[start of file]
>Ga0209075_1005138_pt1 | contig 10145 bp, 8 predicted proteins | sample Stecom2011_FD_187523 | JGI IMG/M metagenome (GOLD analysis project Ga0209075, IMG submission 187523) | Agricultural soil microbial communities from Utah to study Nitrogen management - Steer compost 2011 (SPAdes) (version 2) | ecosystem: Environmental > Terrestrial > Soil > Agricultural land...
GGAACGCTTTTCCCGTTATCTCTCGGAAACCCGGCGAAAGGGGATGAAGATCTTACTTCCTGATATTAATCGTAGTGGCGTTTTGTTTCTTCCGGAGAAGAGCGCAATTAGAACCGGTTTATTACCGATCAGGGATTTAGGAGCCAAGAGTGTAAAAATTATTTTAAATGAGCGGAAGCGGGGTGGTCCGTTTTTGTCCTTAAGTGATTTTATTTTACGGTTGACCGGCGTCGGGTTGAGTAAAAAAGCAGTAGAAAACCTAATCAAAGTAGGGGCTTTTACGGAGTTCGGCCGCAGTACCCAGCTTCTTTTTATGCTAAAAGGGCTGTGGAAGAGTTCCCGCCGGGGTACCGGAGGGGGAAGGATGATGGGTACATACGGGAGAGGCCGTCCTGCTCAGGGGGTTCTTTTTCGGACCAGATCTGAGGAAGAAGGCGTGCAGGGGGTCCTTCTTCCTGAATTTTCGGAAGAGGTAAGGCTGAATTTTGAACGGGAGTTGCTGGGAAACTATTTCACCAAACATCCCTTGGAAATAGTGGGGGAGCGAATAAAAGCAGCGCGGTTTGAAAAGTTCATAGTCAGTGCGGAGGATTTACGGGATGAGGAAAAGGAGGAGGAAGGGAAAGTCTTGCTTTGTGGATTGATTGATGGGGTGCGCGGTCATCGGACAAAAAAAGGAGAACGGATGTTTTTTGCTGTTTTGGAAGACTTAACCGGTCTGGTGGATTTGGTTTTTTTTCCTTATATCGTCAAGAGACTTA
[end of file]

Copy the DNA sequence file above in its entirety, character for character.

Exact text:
>Ga0209075_1005138_pt1 | contig 10145 bp, 8 predicted proteins | sample Stecom2011_FD_187523 | JGI IMG/M metagenome (GOLD analysis project Ga0209075, IMG submission 187523) | Agricultural soil microbial communities from Utah to study Nitrogen management - Steer compost 2011 (SPAdes) (version 2) | ecosystem: Environmental > Terrestrial > Soil > Agricultural land...
GGAACGCTTTTCCCGTTATCTCTCGGAAACCCGGCGAAAGGGGATGAAGATCTTACTTCCTGATATTAATCGTAGTGGCGTTTTGTTTCTTCCGGAGAAGAGCGCAATTAGAACCGGTTTATTACCGATCAGGGATTTAGGAGCCAAGAGTGTAAAAATTATTTTAAATGAGCGGAAGCGGGGTGGTCCGTTTTTGTCCTTAAGTGATTTTATTTTACGGTTGACCGGCGTCGGGTTGAGTAAAAAAGCAGTAGAAAACCTAATCAAAGTAGGGGCTTTTACGGAGTTCGGCCGCAGTACCCAGCTTCTTTTTATGCTAAAAGGGCTGTGGAAGAGTTCCCGCCGGGGTACCGGAGGGGGAAGGATGATGGGTACATACGGGAGAGGCCGTCCTGCTCAGGGGGTTCTTTTTCGGACCAGATCTGAGGAAGAAGGCGTGCAGGGGGTCCTTCTTCCTGAATTTTCGGAAGAGGTAAGGCTGAATTTTGAACGGGAGTTGCTGGGAAACTATTTCACCAAACATCCCTTGGAAATAGTGGGGGAGCGAATAAAAGCAGCGCGGTTTGAAAAGTTCATAGTCAGTGCGGAGGATTTACGGGATGAGGAAAAGGAGGAGGAAGGGAAAGTCTTGCTTTGTGGATTGATTGATGGGGTGCGCGGTCATCGGACAAAAAAAGGAGAACGGATGTTTTTTGCTGTTTTGGAAGACTTAACCGGTCTGGTGGATTTGGTTTTTTTTCCTTATATCGTCAAGAGACTTA